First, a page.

A longtime audio-industry friend of mine, whose job straddles the consumer and pro audio realms, called me up a couple of days ago to thank me for my review of the HiFiMan HE400se open-back headphones. After seeing the review on Facebook, he bought a set out of sheer curiosity—they’re only $149 USD—and he actually considered my rave review something of an understatement. “I have headphones that are close to $2000 that don’t sound anywhere near as good as these,” he raved.
As I wrote my reviews of the HE400se’s and the Soundcore Life Q35 noise-canceling headphones—which are even less expensive at just $129.99 but just as much of a breakthrough in price vs. performance—I wondered how high-end manufacturers will respond, and if they can respond.
Of course, the high-end two-channel audio industry has survived and even prospered in the face of much less expensive competition. Despite the fact that you can get an excellent stereo amp for $1000 (or less) and extremely competent speakers for $500 a pair (or less), companies still make and sell amps that cost 50 times as much and speakers that cost 100 times as much. The advantage that traditional two-channel audio manufacturers enjoy is that they can add luxurious touches—much as the high-end watch industry does to snazz up its products, which are less accurate at timekeeping than my $99 Fitbit fitness tracker is. Sure, a more costly amp might have a bigger power transformer, higher-quality capacitors, and better internal grounding and shielding, but perhaps just as important, it’ll also look a lot nicer than the $1000 amp; most affordable models look more like something you’d see in a server farm than something you’d want to show off in your audio rack. That $50,000 amp may well have $5000 to $10,000 worth of custom-machined metalwork in its chassis—and that’s at the audio manufacturer’s cost.
While some headphones—especially the high-end models from Focal and Meze—really do look terrific and certainly cost more to make than the HiFiMan and Soundcore models I reviewed, there’s just not as much opportunity for high-end bling in headphones. In the headphone world, a great logo will do far more for your sales than expensive materials can.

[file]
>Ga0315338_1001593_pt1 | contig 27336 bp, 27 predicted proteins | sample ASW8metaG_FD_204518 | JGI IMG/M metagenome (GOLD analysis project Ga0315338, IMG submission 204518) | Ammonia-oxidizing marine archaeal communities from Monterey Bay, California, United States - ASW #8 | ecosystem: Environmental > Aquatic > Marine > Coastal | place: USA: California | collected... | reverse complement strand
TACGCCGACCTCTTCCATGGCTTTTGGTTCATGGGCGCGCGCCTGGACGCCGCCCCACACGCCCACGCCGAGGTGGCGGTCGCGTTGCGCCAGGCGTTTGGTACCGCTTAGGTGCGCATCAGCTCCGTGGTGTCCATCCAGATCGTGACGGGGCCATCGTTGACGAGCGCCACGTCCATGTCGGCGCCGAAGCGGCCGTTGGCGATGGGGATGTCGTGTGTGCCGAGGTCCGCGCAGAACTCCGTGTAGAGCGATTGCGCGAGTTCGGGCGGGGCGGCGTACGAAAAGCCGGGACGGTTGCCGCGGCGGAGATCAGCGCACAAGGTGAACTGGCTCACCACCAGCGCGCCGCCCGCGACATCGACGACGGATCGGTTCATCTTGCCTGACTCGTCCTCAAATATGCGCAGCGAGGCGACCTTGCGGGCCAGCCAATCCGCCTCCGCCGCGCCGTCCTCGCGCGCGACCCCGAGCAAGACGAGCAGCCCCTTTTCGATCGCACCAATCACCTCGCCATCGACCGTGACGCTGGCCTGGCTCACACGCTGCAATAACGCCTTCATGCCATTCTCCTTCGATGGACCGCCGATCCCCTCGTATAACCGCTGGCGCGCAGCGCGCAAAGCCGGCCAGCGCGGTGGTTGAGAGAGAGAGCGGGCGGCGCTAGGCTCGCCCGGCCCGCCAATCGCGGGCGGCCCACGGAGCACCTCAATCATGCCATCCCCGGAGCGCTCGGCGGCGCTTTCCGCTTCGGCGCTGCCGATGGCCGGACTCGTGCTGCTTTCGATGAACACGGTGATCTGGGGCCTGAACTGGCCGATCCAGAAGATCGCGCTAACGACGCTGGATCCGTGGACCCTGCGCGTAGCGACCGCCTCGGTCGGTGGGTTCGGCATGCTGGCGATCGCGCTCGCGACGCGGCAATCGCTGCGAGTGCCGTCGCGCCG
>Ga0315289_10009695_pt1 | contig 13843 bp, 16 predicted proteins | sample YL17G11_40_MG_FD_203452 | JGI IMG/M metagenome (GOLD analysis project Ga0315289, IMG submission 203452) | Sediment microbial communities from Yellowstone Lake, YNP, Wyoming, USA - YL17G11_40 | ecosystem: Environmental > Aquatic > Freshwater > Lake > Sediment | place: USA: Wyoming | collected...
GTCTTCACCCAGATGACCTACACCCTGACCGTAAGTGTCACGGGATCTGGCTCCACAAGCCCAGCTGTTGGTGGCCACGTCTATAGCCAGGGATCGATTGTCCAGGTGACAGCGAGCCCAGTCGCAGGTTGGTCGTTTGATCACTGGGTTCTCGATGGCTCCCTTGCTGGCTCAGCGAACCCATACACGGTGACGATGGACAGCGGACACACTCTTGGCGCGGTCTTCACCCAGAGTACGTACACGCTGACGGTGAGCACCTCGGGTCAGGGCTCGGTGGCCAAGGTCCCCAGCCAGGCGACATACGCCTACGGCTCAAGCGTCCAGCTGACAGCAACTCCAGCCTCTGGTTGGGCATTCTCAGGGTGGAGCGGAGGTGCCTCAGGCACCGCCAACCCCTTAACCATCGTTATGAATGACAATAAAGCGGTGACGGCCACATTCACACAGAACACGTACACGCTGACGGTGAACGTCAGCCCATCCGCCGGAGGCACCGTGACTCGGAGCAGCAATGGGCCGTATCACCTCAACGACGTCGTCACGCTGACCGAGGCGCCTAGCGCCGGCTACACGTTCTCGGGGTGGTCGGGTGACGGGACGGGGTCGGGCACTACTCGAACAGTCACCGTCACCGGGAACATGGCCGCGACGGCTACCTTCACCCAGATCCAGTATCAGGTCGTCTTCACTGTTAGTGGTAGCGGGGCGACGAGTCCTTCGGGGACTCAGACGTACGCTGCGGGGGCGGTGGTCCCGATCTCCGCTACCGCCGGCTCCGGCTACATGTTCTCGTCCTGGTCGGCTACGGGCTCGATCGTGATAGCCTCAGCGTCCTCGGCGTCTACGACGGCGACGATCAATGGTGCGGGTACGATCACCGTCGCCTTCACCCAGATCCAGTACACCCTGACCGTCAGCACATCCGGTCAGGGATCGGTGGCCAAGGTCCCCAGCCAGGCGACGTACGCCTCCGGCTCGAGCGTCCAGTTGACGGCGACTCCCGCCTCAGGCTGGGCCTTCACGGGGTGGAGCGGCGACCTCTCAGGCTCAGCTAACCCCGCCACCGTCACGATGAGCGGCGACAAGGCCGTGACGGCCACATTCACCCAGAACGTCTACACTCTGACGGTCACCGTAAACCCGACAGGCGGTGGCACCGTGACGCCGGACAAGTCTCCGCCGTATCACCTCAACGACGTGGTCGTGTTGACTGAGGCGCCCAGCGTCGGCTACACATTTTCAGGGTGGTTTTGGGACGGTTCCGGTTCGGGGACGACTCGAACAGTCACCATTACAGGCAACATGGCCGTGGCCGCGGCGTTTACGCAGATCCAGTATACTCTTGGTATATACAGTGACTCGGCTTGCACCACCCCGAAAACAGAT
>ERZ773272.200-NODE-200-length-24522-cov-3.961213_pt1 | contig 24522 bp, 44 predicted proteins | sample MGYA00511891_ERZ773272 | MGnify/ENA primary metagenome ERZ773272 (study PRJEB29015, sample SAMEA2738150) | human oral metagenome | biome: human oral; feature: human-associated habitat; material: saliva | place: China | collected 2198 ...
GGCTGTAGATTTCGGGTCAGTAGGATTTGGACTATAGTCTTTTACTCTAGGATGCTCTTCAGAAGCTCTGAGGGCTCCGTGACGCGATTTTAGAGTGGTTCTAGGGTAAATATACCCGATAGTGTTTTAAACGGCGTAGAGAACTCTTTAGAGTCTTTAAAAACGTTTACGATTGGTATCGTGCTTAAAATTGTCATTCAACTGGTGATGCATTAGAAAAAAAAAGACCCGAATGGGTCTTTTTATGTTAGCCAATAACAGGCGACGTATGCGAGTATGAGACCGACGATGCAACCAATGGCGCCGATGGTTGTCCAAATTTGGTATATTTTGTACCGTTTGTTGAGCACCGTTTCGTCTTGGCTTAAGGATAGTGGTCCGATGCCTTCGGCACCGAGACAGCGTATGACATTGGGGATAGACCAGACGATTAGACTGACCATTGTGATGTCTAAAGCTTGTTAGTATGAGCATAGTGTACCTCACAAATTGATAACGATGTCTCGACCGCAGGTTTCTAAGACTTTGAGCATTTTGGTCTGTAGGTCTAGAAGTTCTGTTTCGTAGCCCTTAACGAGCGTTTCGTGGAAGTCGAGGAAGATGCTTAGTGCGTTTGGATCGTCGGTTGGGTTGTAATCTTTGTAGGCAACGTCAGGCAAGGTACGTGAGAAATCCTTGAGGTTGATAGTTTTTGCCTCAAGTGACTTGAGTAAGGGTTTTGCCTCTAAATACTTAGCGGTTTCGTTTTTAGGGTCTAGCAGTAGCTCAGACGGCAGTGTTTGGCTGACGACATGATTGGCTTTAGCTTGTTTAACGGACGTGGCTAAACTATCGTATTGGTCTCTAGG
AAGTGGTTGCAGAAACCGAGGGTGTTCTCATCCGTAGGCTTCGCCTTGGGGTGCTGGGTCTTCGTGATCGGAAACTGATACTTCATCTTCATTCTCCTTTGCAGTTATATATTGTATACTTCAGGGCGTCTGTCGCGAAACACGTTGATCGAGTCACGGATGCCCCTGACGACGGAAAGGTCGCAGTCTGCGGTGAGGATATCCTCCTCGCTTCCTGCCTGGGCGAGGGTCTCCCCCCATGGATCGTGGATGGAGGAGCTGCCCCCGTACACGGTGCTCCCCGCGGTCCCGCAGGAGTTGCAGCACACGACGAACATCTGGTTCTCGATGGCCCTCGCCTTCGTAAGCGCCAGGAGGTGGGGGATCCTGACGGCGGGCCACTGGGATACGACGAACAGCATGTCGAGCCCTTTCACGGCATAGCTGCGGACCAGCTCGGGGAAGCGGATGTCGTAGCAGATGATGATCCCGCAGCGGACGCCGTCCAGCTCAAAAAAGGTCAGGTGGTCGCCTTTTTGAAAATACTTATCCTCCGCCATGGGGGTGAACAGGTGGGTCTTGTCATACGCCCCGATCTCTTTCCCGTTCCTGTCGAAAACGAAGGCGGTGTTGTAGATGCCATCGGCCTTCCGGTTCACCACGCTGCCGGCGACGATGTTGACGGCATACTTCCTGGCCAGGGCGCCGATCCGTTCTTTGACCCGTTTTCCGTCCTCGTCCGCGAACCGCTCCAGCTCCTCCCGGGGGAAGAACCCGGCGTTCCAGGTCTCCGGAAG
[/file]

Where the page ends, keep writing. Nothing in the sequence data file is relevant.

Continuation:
With active headphones, it’s increasingly tough for high-end manufacturers—or even better-known mainstream brands such as Bose and Sony—to beat the budget models, especially with headphones like the Soundcore Life Q35 approaching and perhaps even matching the big names when it comes to design and fit ’n’ finish. The Life Q35 headphones have also pulled even with Bose and Sony on noise canceling. And if Soundcore puts some serious effort into its app—which offers 22 mostly horrible EQ modes when it really only needs two or three good ones—it’ll pull ahead of Bose and Sony. Slap a high-end brand on it, doll it up with a bit of leather and brushed aluminum, and sling some marketing BS about tuning by some mystical audio master, and you could sell them for $500.
In passive headphones, it may be even more difficult to differentiate high-end products. Most high-end passive audiophile headphones are just a driver in an enclosure, and the majority of them are open-back designs, which don’t even have much of an enclosure. Certainly, higher-end models can have better driver matching, but the HE400se headphones’ drivers are pretty well-matched, and I’ve found that the ear tends to be surprisingly forgiving of 1dB or 2dB errors in driver matching. And as much as manufacturers like to talk about the acoustical benefits of exotic materials, when I did my experiments measuring all sorts of variables in headphone design, I found that it’s extremely unlikely that enclosure materials will have an effect that’s within even an order of magnitude of what you’d get by making a minor porting adjustment or a slight change in the baffle or the earpads. While enclosure materials can make a difference in the sound of speakers, headphones aren’t speakers. Tiny headphone drivers produce very little acoustical power, and their small enclosures are relatively stiff, so resonances are almost never a problem and the enclosure materials are unlikely to have a significant effect on the sound—although, of course, beautiful bubinga headphone enclosures are almost certain to make you think the headphones sound better.
Four years ago, famed audio researcher Sean Olive of Harman International noted, in a study comparing frequency-response measurements of 61 earphone models with measurements shown in blind tests to correlate with good sound quality, that there was a slight negative correlation between price and sound quality. In other words, on average, when you pay more, you get slightly lower sound quality. (Frankly, based on what I’ve heard at high-end audio shows and what I know about speaker design, I wonder whether a similar study wouldn’t show a similar result for high-end speakers.)
Of course, despite increasingly fierce competition from budget models, the high-end headphone industry will live on—as do other luxury industries facing technological innovation. My hope is that, rather than launching not-really-better products that pander to audio writers’ biases against technological advances, high-end manufacturers will combine the organic approaches they’ve already mastered with powerful new digital technologies from Qualcomm and others, and create products that deliver a genuine improvement in headphone sound quality. Products like the Smyth Realiser show how much better headphone sound can be; it’s up to high-end headphone manufacturers to decide whether they want to explore such advances or wait for Soundcore to offer them for $129.
. . . Brent Butterworth